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Are Organ Meats Good for You?

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  • While by today’s standards some may find eating organ meats to be an unsavory proposition, most are more nutrient dense than your average pork chop or T-bone, containing high amounts of protein, minerals and fat-soluble vitamins
  • Some believe organ meats are unhealthy as they’re the filters for toxins in the animals they came from, but while they may be the filters, they’re not the storehouses; organs filter toxins and remove them
  • Eating organ meat rather than meat from muscles may decrease your intake of an amino acid known as methionine and, as a consequence, may also improve metabolic health and help you live longer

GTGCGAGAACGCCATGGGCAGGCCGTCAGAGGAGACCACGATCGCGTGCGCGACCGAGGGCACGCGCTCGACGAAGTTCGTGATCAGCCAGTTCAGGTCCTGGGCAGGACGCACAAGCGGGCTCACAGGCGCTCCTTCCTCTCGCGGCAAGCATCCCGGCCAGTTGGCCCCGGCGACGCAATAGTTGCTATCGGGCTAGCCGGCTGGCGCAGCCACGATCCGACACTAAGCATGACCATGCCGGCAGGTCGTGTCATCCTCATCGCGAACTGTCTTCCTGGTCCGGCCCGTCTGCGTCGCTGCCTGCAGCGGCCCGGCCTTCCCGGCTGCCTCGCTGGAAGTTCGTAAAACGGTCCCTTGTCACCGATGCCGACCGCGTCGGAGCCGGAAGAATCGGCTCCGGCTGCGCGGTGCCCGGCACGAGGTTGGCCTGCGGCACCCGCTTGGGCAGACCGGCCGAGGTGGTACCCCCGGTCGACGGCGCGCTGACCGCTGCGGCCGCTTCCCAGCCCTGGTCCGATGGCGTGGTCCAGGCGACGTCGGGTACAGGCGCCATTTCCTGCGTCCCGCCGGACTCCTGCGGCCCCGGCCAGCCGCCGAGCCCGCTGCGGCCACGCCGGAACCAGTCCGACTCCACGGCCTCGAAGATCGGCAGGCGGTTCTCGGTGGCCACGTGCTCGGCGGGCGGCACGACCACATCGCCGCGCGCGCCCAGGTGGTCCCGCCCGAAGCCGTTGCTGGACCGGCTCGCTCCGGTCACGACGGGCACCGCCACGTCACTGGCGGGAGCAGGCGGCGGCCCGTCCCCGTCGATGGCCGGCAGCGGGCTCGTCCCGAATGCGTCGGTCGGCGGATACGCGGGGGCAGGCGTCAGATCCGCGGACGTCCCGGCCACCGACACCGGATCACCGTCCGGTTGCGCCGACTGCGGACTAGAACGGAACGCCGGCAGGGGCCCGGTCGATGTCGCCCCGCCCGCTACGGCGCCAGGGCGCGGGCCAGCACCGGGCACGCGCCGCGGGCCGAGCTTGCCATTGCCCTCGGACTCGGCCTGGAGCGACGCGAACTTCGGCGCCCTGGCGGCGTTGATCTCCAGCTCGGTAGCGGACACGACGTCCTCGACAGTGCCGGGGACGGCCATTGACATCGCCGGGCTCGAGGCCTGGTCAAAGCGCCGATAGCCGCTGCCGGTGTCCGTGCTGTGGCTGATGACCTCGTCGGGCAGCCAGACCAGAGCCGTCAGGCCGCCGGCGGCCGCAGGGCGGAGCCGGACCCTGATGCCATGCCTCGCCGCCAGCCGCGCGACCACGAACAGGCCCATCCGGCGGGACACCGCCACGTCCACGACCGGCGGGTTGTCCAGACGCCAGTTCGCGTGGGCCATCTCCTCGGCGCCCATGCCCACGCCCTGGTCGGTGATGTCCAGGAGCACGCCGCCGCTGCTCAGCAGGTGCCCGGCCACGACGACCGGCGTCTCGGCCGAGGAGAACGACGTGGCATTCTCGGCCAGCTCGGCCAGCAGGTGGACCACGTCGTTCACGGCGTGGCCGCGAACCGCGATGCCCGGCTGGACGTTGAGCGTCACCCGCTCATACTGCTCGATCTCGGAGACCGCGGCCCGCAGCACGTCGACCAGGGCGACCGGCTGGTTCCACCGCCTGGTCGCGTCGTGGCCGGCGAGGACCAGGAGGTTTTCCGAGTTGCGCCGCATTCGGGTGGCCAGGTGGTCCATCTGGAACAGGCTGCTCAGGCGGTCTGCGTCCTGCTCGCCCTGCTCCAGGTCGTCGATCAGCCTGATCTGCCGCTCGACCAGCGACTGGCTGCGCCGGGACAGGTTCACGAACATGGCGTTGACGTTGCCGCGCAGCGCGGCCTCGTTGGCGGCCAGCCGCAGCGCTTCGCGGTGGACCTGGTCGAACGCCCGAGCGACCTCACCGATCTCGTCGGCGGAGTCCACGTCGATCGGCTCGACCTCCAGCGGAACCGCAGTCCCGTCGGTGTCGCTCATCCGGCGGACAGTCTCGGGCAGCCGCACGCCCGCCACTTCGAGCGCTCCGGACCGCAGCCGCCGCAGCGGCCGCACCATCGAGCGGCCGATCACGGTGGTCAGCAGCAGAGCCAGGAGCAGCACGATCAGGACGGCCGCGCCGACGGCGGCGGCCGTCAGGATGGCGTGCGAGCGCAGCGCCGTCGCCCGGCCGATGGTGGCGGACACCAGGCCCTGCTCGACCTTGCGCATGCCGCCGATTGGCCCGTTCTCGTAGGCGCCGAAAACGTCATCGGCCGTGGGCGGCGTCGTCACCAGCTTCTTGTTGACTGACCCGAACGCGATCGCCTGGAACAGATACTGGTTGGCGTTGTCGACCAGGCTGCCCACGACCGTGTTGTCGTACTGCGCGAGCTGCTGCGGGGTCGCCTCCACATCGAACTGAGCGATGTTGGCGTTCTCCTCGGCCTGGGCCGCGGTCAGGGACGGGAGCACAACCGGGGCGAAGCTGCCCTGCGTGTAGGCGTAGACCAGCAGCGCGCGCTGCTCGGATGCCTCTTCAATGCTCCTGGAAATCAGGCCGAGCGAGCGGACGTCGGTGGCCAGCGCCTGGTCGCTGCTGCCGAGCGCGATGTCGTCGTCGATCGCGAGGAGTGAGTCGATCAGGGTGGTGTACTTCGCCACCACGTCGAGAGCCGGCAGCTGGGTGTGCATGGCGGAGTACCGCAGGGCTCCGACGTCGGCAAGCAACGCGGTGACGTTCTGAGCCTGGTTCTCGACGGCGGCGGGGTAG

• Concerns regarding eating too much organ meat include the potential harm from its high iron content, which can build up in your blood, and cooking it at excessively high temperatures, which can form cancer-causing compounds
  • Cooking at lower temperatures, marinating in olive oil or lemon juice and cutting away charred bits are some of the ways you can avoid the formation of harmful compounds when cooking organ meat

By Dr. Mercola

For thousands of years, people across the globe have eaten meat not only as a tasty food but to boost energy and vitality. Especially where plentiful, not only have tender fillets, roasts and juicy steaks been consumed, many have actively opted for organ meats such as liver, heart and kidney. They may not have realized it in earlier epochs, but there’s a good chance that their reliance on such “primitive” fare may have provided them with the energy, vitality and overall health to survive.

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